A week of disasters

La Semana - - FRONT PAGE / PORTADA -


Last week brought a se­ries of natural disasters to Mex­ico, the Caribbean, and the United States, with two hur­ri­canes and a ma­jor earth­quake killing more than 130 and leav­ing thou­sands home­less. Hur­ri­cane Irma quickly reached deadly cat­e­gory 5 sta­tus, and on Septem­ber 6 struck the US Vir­gin Is­lands, where it caused what was de­scribed as “ab­so­lute dev­as­ta­tion,” and Puerto Rico, where even though a di­rect hit was avoided, power was knocked out for mil­lions of peo­ple, pos­si­bly for months.


One of the largest hur­ri­canes ever recorded, Irma’s deadly path across the Caribbean left at least 34 dead, in­clud­ing 10 in Cuba, mostly in Ha­vana, where the Cuban gov­ern­ment re­ported “un­prece­dented flood­ing.”

Mean­while in south­ern Mex­ico, res­i­dents were brac­ing for Hur­ri­cane Ka­tia as it moved to­wards the eastern gulf coast when an 8.1 mag­ni­tude earth­quake cen­tered off the coun­try’s pa­cific coast 60 miles from Ma­paste­pec, Chi­a­pas struck shortly be­fore mid­night on Sept. 7.

The largest earth­quake to hit Mex­ico in a cen­tury killed at least 96 peo­ple, mostly in the states of Chi­a­pas and Oax­aca, with deaths also re­ported in Tabasco. Mak­ing mat­ters worse, a se­ries of at least nine more quakes rang­ing in mag­ni­tude from 5.3 to 5.7 con­tin­ued to shake the af­fected area.

The earth­quake forced the Mex­i­can gov­ern­ment to re­call aid work­ers it had sent to give as­sis­tance to vic­tims of Hur­ri­cane Har­vey in the United States so it could pro­vide for the needs of its own cit­i­zens.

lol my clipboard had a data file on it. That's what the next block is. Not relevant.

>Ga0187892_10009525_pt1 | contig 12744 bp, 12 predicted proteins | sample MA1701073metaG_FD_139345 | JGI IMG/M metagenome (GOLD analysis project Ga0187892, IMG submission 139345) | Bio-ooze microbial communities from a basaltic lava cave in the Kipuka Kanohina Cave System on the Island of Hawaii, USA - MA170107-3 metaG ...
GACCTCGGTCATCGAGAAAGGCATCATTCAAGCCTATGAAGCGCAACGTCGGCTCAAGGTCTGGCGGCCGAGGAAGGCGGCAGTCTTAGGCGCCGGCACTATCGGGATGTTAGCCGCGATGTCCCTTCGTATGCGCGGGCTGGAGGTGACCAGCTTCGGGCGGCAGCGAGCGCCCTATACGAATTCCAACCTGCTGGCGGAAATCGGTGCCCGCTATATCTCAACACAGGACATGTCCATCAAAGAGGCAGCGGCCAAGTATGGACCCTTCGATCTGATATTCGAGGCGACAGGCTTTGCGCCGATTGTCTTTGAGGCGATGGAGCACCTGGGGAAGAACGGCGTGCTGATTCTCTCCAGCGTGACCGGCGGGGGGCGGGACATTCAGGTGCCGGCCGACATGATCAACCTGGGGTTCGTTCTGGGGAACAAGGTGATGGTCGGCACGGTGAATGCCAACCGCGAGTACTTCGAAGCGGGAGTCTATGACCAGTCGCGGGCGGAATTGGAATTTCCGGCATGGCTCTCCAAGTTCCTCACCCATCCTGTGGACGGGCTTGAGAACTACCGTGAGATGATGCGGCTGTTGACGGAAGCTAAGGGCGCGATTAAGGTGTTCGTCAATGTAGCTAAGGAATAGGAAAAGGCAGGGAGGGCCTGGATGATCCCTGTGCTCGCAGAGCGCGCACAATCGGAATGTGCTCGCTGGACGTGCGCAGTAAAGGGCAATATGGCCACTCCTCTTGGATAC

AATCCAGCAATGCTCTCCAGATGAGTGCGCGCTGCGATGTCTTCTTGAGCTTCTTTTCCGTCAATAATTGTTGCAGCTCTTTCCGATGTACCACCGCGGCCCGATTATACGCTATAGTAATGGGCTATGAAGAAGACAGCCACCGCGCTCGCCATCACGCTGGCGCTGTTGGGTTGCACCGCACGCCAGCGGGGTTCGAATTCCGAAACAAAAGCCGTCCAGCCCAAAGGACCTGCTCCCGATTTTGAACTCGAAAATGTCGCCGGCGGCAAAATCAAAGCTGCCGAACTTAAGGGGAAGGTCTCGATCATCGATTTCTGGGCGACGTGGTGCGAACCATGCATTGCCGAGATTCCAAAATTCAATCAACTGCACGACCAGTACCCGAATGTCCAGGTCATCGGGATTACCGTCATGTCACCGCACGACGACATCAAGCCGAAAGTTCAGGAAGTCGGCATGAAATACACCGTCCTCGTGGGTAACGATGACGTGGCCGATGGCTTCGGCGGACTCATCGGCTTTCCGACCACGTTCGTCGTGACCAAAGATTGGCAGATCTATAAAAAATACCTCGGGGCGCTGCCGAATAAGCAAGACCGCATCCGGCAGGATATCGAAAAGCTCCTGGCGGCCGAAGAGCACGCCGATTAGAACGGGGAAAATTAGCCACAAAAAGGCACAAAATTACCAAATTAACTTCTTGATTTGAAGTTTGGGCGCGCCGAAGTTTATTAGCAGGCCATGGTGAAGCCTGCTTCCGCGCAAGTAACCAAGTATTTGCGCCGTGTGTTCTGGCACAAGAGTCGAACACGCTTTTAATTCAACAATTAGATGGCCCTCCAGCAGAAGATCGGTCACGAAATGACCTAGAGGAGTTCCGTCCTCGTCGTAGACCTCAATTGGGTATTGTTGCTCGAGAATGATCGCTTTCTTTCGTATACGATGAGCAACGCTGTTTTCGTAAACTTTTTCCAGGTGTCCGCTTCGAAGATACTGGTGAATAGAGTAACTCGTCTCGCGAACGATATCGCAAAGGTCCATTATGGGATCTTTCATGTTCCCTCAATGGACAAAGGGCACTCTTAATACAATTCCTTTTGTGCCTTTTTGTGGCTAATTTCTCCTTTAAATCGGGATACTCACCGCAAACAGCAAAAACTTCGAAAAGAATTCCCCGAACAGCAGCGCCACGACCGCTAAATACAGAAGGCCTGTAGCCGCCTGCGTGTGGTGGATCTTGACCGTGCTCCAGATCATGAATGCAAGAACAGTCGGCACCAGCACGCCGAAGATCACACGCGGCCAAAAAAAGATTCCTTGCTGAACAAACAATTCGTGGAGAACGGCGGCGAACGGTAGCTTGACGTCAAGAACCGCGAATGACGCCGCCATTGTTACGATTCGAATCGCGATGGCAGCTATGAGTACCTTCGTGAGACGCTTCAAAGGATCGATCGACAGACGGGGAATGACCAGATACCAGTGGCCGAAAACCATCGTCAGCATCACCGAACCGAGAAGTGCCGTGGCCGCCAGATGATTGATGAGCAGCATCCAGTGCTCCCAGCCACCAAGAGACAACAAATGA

Ka­tia made land­fall in Teco­lutla, Mex­ico, less than half an hour be­fore Irma hit Cuba on the other side of the Gulf of Mex­ico. A cat­e­gory 1 hur­ri­cane when it struck land, Ka­tia proved far less deadly than its coun­ter­part to the west.

Fear­ing the worst from Irma, the state of Florida un­der­took an un­prece­dented manda­tory evac­u­a­tion of more than 6 mil­lion peo­ple, jam­ming north­bound in­ter­states and leav­ing Mi­ami a vir­tual ghost town. The Florida Keys took the brunt of Irma’s wrath in the US, with roughly a fourth of the homes there com­pletely de­stroyed. Fur­ther to the north in Mi­ami, the worst of the storm was avoided, but wind and flood dam­age still proved se­vere.

“I’ve lost ev­ery­thing,” was a phrase heard time and again, mostly from those liv­ing in the city’s poorer and lower ly­ing ar­eas.

Irma finally weak­ened on Satur­day and Sun­day, but con­tin­ued to threaten cities as far north as Nashville and At­lanta with heavy rains, strong wind gusts, and flood­ing. At least 12 peo­ple were killed in Florida and two more in Ge­or­gia.

Those who heeded the call to evac­u­ate now face the daunt­ing task of find­ing a way home, as flights are full and not all roads have re­opened. Power has been re­stored to mil­lions of res­i­dents, but it is not known how long it will take for all util­i­ties to be fully func­tional. Bro­ken wa­ter mains mean tap wa­ter must be boiled be­fore drink­ing, and bot­tled wa­ter re­mains in short sup­ply through­out south­ern Florida.

If there is any good news in this ex­tra­or­di­nary hur­ri­cane sea­son, it is that Hur­ri­cane Jose, still lin­ger­ing in the Caribbean, has now weak­ened to a cat­e­gory 1. (La Se­m­ana)

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